Years in the making, “Gorging” recounts the history of the obscure sport and delves into the spirit of modern-day outdoor recreation. Filmed predominantly in Southern Utah, including locations near Zion National Park, the film features gorgeous canyon scenery and perilous adventures.
“What’s compelling about ‘Gorging‘’s story is that it goes beyond canyoneering,” director Brian Olliver said. “The themes featured in the film will appeal to anyone who has visited, recreated in or cared for the desert wilderness.”
The screening is scheduled for 7 p.m. Thursday at the Megaplex Cinema 6 on Main Street. The filmmakers along with members of the cast will be in attendance, including Rich Carlson, Dennis Turville and Steve Cabourne. A question-and-answer session will follow the screening, along with a raffle giveaway of canyoneering gear provided by local outdoor store The Desert Rat.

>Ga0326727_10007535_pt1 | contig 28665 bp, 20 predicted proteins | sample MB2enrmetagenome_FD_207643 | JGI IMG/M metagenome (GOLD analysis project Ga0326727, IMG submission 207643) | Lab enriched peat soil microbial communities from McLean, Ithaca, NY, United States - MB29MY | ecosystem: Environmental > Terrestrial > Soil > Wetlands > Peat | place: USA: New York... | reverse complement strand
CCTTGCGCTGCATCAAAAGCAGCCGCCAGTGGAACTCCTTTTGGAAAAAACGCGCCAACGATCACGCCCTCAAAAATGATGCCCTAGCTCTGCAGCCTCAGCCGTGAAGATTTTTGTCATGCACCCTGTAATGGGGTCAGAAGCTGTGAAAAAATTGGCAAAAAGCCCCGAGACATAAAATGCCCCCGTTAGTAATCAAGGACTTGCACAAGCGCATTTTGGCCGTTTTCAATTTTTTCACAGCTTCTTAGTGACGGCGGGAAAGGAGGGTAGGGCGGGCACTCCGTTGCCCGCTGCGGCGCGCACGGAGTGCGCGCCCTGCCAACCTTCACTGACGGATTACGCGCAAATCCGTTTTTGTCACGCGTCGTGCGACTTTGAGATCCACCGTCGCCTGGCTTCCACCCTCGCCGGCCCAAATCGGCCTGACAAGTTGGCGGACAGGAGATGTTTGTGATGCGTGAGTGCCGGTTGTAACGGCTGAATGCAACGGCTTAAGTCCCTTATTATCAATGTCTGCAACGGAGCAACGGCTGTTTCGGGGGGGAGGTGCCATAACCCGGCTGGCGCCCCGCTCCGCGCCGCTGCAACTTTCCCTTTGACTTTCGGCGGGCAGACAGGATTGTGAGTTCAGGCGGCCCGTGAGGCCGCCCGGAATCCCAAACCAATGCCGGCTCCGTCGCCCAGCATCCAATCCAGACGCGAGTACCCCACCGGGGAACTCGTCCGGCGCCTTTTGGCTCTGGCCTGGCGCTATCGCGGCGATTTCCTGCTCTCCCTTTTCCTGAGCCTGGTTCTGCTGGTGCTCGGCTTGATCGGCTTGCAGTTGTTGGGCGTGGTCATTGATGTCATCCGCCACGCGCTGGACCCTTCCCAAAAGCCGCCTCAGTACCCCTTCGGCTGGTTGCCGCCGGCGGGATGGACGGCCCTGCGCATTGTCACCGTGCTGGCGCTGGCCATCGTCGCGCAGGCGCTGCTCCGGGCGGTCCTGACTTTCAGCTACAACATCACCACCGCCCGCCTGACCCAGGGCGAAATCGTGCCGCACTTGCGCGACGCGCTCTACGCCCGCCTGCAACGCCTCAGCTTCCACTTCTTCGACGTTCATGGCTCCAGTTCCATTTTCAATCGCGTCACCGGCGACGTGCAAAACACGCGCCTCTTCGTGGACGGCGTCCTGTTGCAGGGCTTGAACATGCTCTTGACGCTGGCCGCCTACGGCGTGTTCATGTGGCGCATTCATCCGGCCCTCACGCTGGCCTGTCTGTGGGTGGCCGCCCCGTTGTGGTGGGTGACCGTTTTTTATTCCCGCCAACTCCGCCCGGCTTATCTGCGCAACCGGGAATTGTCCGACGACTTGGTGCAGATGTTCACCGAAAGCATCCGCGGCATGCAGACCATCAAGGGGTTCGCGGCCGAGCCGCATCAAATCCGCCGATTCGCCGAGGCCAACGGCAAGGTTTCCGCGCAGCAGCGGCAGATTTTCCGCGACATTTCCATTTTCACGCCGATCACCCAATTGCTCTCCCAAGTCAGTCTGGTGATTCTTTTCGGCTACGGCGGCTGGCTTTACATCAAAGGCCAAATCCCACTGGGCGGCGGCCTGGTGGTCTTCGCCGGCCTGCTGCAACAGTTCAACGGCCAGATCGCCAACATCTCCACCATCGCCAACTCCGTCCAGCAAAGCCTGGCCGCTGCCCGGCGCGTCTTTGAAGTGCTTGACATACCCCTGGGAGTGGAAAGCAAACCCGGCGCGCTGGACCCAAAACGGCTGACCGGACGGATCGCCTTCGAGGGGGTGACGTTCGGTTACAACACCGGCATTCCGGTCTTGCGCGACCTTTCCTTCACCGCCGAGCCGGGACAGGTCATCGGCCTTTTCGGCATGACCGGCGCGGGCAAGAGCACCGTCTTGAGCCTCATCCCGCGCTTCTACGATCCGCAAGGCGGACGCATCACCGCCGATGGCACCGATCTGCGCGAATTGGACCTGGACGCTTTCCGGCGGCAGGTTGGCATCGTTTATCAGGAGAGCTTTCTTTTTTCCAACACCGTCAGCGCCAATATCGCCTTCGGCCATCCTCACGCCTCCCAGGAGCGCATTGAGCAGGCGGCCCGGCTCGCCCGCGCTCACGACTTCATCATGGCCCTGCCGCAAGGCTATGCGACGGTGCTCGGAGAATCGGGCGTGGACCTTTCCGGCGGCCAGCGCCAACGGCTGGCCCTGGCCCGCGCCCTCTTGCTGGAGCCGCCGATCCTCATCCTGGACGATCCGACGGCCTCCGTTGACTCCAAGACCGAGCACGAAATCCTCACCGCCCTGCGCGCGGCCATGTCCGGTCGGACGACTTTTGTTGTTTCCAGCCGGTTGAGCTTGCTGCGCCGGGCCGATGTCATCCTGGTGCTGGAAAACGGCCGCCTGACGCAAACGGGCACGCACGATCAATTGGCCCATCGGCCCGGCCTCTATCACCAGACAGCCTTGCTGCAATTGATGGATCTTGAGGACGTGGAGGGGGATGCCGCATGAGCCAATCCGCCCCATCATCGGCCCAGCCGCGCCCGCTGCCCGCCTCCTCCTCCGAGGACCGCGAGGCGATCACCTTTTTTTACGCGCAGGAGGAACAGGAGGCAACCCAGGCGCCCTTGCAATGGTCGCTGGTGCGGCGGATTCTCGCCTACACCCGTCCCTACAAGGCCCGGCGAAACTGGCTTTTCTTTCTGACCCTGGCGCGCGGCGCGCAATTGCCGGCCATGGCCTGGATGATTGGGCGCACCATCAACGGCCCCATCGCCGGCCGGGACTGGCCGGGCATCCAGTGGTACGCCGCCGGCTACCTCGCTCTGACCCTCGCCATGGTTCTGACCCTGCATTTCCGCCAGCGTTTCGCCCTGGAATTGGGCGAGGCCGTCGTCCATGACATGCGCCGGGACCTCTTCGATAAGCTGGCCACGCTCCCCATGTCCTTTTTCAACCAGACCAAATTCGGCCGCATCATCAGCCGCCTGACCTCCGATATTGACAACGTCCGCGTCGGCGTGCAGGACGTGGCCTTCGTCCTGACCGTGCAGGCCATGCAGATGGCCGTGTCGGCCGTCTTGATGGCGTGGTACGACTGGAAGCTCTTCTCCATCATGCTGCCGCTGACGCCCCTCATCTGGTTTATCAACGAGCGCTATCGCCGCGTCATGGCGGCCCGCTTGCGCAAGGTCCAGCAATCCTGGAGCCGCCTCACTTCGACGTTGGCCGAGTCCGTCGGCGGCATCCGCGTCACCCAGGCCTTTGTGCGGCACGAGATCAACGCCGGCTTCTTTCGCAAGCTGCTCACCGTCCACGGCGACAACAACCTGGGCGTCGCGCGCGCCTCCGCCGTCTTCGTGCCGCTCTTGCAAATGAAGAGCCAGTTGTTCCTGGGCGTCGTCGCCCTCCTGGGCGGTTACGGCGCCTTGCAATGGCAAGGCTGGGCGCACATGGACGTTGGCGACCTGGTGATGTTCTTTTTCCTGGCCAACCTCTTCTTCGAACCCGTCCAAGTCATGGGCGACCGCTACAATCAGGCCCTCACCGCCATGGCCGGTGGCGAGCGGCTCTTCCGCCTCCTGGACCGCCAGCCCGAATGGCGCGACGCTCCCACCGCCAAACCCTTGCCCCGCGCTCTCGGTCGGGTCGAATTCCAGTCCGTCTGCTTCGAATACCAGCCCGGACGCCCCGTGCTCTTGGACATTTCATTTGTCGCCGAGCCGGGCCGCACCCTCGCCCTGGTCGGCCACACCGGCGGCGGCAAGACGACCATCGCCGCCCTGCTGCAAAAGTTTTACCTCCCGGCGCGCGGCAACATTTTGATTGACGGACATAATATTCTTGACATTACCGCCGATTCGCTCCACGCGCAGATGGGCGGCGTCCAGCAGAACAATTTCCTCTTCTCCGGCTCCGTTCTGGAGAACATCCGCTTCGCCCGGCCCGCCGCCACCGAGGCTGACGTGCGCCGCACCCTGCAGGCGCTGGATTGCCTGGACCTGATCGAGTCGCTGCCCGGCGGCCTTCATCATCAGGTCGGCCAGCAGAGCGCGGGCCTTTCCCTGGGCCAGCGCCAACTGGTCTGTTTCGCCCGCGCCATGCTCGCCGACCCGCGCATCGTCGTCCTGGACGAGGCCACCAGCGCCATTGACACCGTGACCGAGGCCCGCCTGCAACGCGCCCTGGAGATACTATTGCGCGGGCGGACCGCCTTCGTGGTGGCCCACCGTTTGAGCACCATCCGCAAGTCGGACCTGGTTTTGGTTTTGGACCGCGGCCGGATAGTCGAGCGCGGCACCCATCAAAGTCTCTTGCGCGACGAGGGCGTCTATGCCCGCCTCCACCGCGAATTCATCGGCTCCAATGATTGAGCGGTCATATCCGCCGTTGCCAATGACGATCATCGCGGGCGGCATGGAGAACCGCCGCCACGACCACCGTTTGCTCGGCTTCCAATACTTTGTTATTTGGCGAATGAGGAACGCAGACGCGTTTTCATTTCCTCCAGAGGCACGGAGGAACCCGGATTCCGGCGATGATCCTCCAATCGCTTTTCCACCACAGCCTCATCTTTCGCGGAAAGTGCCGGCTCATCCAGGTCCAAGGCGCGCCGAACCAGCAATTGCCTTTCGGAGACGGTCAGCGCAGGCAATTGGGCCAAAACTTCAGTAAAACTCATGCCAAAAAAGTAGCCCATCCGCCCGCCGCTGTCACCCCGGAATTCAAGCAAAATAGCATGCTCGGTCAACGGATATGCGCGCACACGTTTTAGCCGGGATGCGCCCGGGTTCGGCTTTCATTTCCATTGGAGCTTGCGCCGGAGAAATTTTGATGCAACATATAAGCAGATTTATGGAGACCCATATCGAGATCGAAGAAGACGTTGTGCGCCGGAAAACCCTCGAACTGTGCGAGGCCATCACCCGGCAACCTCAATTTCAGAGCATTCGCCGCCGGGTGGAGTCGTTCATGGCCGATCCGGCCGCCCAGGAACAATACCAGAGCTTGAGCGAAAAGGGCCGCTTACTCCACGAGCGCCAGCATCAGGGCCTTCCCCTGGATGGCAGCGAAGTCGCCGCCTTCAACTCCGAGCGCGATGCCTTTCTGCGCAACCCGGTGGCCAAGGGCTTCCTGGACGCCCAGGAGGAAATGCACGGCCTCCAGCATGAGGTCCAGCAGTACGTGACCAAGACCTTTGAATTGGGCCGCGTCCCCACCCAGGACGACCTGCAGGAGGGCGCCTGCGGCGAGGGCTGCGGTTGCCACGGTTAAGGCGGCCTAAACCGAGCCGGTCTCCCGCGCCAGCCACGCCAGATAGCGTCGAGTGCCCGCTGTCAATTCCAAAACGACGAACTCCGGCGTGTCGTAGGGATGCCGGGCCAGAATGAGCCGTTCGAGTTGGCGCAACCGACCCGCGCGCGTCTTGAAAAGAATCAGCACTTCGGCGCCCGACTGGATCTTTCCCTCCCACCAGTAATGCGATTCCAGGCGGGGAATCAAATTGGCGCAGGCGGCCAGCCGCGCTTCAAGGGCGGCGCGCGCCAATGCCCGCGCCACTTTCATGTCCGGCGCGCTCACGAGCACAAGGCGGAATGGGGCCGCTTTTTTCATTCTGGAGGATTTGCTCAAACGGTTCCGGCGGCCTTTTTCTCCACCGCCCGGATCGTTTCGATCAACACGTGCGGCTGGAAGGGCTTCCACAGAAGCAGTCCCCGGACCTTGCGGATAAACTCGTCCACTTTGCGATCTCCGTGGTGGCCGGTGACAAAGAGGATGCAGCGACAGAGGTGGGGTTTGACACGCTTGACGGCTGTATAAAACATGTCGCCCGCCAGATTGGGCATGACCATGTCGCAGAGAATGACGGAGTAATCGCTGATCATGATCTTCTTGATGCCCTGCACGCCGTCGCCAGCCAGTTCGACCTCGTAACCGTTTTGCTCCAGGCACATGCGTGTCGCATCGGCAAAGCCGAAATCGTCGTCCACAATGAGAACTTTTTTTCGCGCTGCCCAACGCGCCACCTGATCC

“Gorging” is an adventurous look at canyoneering, the sport of exploring canyons by means of hiking, swimming, climbing and rappelling. Relatively obscure, the sport is most recognizable from the grisly accident of Aron Ralston, who severed his own arm while trapped in a canyon and was later immortalized through a gripping book and film.
Experiencing an overnight spike in popularity by the late 1990s – in the wake of canyon accidents appearing on broadcast news, along with the advent of the internet – the sport became inundated with participants of all backgrounds and skill levels. Faced with a new era of off-the-couch recreationalists, three influential pioneers, a canyoneering instructor, photographer and guidebook author each respond to a growing interest in the dangerous activity.
A tale of adventure and risk, “Gorging” employs the story of canyoneering to examine larger questions about the pursuit of thrills and the consequences that follow.
Event details and contact information
Date: July 25
Time: 7 p.m.
Location: Megaplex Cinema 6, 905 South Main Street, St. George
Admission: $10 / $11.34 with service fee for online purchase
Contact: Brian Olliver – firstname.lastname@example.org
Submitted by: Brian Olliver